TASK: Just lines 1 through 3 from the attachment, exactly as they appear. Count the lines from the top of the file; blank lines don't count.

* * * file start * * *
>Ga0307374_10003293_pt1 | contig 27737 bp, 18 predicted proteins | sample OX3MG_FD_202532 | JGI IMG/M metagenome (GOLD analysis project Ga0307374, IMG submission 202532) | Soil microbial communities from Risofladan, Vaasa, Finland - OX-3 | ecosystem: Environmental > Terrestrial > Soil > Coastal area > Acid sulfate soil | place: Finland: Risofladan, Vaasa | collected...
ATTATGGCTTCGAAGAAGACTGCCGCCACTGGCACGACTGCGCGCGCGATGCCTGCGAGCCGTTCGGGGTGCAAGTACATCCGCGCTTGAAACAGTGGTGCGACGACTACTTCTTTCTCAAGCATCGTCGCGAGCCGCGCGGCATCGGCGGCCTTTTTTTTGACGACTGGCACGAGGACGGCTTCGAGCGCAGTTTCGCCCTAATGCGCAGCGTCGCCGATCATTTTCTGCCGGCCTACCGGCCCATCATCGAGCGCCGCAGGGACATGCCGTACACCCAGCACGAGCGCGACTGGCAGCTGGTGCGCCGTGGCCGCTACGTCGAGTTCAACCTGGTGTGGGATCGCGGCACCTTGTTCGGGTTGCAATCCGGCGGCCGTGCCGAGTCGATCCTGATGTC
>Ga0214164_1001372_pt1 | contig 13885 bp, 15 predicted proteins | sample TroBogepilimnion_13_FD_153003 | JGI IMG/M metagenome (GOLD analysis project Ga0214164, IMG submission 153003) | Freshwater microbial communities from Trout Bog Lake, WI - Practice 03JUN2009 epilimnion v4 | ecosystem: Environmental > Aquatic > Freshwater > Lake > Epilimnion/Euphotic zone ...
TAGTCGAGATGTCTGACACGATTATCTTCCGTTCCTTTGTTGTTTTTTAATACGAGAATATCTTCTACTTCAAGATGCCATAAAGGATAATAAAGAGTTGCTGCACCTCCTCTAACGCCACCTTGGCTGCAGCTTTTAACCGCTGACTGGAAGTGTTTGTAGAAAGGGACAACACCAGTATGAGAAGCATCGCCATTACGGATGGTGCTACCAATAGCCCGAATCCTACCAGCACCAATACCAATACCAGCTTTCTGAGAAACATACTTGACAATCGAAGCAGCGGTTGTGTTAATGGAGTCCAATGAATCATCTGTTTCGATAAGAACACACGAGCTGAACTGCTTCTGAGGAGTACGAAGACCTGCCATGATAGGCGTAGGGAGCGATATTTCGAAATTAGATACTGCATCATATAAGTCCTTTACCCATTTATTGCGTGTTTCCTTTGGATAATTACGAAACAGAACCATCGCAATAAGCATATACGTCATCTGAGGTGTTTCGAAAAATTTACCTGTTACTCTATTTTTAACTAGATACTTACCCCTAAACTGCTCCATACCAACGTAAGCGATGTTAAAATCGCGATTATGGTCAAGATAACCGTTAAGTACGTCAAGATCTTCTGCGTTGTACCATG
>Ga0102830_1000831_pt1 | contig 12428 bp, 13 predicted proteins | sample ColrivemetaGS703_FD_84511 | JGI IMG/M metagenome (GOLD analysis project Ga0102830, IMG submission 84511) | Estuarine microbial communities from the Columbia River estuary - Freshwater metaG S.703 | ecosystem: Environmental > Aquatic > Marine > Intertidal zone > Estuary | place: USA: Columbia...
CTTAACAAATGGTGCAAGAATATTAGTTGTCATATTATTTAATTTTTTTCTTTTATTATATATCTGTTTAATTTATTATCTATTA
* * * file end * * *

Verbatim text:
>Ga0307374_10003293_pt1 | contig 27737 bp, 18 predicted proteins | sample OX3MG_FD_202532 | JGI IMG/M metagenome (GOLD analysis project Ga0307374, IMG submission 202532) | Soil microbial communities from Risofladan, Vaasa, Finland - OX-3 | ecosystem: Environmental > Terrestrial > Soil > Coastal area > Acid sulfate soil | place: Finland: Risofladan, Vaasa | collected...
ATTATGGCTTCGAAGAAGACTGCCGCCACTGGCACGACTGCGCGCGCGATGCCTGCGAGCCGTTCGGGGTGCAAGTACATCCGCGCTTGAAACAGTGGTGCGACGACTACTTCTTTCTCAAGCATCGTCGCGAGCCGCGCGGCATCGGCGGCCTTTTTTTTGACGACTGGCACGAGGACGGCTTCGAGCGCAGTTTCGCCCTAATGCGCAGCGTCGCCGATCATTTTCTGCCGGCCTACCGGCCCATCATCGAGCGCCGCAGGGACATGCCGTACACCCAGCACGAGCGCGACTGGCAGCTGGTGCGCCGTGGCCGCTACGTCGAGTTCAACCTGGTGTGGGATCGCGGCACCTTGTTCGGGTTGCAATCCGGCGGCCGTGCCGAGTCGATCCTGATGTC
>Ga0214164_1001372_pt1 | contig 13885 bp, 15 predicted proteins | sample TroBogepilimnion_13_FD_153003 | JGI IMG/M metagenome (GOLD analysis project Ga0214164, IMG submission 153003) | Freshwater microbial communities from Trout Bog Lake, WI - Practice 03JUN2009 epilimnion v4 | ecosystem: Environmental > Aquatic > Freshwater > Lake > Epilimnion/Euphotic zone ...